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If you’re looking to purchase a new or used car, you’re probably looking at making one of the most expensive purchases in your life aside from your house. However, as cars can sometimes lose value quickly, you’ll want to try and purchase a vehicle that will still be worth as much as possible when you come to sell it on.

So, how do you cheat depreciation? You’ll need to know some general rules and you’ll have to select a model that people will still want in years to come. Fortunately, used car finance experts Trade Centre Wales have advice to help you defeat depreciation in your car.

What to look for

In general, luxury cars will hold their value better than small family models. SUVs and 4×4 models in particular hold value well, with cars in that class retaining around 46 per cent of their price after three years when bought brand new.

When it comes to the used market however, your best bet is to look for big name, economical vehicle brands such as Audi, Volkswagen and BMW diesel engines. These will have a higher purchase price compared to petrol variants but will be worth more than them when you resell thanks to the economy and longevity of diesel engines. As more people prize fuel economy thanks to rising costs, diesels are growing more appealing and therefore their price holds better.

Avoid buying top of the range models as these will depreciate in a similar fashion to other high spec variants and will be far more expensive to buy new.

The best models to choose to beat depreciation

Of course, the best cars generally are luxury models such as Ferrari’s and Lamborghini’s, but not everyone has the luxury (or budget) to buy those brands. Instead, you’ll want to look at cars such as….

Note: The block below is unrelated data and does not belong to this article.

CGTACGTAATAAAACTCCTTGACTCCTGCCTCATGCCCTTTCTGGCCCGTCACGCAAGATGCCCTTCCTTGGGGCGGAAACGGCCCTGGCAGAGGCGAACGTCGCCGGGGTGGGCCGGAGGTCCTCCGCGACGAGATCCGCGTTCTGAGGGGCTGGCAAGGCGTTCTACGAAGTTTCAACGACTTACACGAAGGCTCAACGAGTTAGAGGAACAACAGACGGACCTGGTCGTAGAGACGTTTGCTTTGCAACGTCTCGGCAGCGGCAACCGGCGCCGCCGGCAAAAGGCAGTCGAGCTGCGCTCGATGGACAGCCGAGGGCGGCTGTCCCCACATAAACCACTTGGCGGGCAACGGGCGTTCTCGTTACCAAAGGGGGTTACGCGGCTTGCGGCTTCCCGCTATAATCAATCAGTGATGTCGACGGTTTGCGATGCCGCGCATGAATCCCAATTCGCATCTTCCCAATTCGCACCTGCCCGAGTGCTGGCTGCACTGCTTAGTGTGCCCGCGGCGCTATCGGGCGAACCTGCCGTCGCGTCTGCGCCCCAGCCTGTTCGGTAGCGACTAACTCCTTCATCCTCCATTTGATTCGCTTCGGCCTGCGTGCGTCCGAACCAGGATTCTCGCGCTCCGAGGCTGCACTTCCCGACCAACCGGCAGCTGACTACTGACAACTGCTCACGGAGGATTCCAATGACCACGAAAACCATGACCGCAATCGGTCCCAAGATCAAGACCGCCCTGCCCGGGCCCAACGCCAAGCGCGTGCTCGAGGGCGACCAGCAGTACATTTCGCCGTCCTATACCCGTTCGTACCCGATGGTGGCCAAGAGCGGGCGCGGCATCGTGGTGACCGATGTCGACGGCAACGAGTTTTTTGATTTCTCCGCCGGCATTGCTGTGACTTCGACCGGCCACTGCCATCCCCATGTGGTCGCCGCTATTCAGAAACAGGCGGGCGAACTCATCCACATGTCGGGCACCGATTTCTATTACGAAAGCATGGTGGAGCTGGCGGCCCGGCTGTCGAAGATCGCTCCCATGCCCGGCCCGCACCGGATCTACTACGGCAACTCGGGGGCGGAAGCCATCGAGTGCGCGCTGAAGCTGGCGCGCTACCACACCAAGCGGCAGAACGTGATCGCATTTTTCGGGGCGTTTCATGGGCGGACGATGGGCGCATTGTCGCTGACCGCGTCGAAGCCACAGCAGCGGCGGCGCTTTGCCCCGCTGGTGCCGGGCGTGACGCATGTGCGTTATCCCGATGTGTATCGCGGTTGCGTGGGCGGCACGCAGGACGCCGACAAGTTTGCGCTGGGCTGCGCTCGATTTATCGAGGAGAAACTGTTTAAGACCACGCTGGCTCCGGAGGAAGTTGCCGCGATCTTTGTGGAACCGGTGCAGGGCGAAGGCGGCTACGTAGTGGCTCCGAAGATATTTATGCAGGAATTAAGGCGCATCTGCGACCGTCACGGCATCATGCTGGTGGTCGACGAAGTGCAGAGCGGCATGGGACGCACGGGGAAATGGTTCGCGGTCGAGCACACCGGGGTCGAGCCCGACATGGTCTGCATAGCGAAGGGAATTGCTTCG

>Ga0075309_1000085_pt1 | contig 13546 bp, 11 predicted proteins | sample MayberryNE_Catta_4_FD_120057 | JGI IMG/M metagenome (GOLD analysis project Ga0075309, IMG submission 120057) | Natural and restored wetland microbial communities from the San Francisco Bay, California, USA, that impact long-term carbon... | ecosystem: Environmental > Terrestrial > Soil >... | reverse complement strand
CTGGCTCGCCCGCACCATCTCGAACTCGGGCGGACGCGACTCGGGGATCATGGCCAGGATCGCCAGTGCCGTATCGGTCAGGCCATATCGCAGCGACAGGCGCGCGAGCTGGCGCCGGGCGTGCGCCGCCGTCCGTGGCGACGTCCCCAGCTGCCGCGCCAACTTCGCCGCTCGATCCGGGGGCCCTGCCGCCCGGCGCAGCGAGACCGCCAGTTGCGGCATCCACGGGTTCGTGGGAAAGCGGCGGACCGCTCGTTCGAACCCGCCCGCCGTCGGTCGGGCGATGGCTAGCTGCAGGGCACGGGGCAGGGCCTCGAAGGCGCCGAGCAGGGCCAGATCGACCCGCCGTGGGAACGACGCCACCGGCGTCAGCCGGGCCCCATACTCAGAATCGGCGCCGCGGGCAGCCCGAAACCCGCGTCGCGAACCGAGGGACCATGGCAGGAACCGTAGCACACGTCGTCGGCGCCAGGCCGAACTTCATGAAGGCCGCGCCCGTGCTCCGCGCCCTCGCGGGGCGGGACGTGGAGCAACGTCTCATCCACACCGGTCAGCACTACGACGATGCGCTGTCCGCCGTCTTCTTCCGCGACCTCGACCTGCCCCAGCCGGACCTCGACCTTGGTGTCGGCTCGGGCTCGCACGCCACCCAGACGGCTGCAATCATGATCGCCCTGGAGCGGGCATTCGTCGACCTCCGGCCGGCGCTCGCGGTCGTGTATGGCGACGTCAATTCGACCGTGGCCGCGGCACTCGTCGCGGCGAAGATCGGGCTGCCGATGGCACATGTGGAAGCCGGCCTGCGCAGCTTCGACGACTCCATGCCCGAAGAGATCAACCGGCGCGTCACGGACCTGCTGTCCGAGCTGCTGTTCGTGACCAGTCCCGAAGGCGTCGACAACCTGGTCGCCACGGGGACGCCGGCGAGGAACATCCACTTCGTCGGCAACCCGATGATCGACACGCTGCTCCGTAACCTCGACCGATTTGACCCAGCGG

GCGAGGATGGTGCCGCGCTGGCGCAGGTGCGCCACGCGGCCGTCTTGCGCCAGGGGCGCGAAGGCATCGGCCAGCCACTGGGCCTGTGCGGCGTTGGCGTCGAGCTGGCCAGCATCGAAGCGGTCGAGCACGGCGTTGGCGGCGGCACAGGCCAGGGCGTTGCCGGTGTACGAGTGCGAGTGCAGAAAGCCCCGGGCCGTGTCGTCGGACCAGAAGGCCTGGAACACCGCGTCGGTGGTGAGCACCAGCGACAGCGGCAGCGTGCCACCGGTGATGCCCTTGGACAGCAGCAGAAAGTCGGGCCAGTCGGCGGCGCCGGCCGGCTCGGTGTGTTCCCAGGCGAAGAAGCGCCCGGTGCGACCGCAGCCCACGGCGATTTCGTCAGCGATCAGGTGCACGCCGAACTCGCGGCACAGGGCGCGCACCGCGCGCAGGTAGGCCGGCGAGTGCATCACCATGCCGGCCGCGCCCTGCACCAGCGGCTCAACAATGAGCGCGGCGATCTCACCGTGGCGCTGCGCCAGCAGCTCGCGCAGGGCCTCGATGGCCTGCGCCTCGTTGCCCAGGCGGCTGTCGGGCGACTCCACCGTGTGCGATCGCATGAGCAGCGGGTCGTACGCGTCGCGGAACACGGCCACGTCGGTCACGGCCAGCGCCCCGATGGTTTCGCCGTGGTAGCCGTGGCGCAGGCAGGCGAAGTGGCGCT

Dacia Duster

We know this one isn’t diesel but this is one of the best value car brands on the market, Dacia introduced the Duster as their affordable SUV option and the car has proved popular with the 1.6 litre petrol Ambience model holding its purchase price well. However, the 1.5 dCi model is also popular and retains its price. A nearly new 2016 model will cost around £14,950 – but you can expect to sell for around £9-10,000 after three years which is a great return.

Audi A1

While the premium brand may not scream affordability, the resale value of an Audi A1 is high thanks to both the prestige of the manufacturer and the rise of public interest in smaller cars. You canfind a new model for anywhere between £15-18,000 new, while three year old models are on the market for around £10,000 and up (excluding those with mileages in the 100,000+ range) – still a great resell price.

Volkswagen Scirocco

A sporty model that not only looks great but carries the Volkswagen badge of prestige, the VW Scirocco is a great choice in the diesel variant as it holds its value well. A new model will cost around £20,000, and you’ll get around £13,000 for a three year old car with sensible mileage.

Range Rover

Are you noticing a trend? The bigger the name, the better the value. The Range Rover is a fairly iconic vehicle – but is in such high demand due to its spike in popularity that it holds value better than other luxury competitors such as the Audi A8 or Mercedes S-Class. Brand new, you’ll pay around £76,350. A 2013 model with less than 40,000 miles can sell for as much as £58,000.

While this gives it a good depreciation percentage compared to other vehicles however, you’re still losing over £18,000 – enough to buy yourself a top spec Ford Fiesta or similar small car.

Vauxhall Viva

The sub-Corsa small car is an affordable car when bought new, but its popularity seems to have ensured good resale values. It loses just £2,258 over the course of three years and 30,000 miles – thus making it a great choice when you want a cheap used car you can resell later. Brand new models are around £8,890 and good condition 2013 plates can be had for £5,000 and up.

Ultimately, car depreciation depends on your initial budget. If you’ve got the money to purchase a Range Rover or other luxury brand, you’ll most likely consider £18,000 of depreciation acceptable. However, on a smaller budget resale becomes much more important – so opt for an affordable car like the Vauxhall Viva or Audi A1.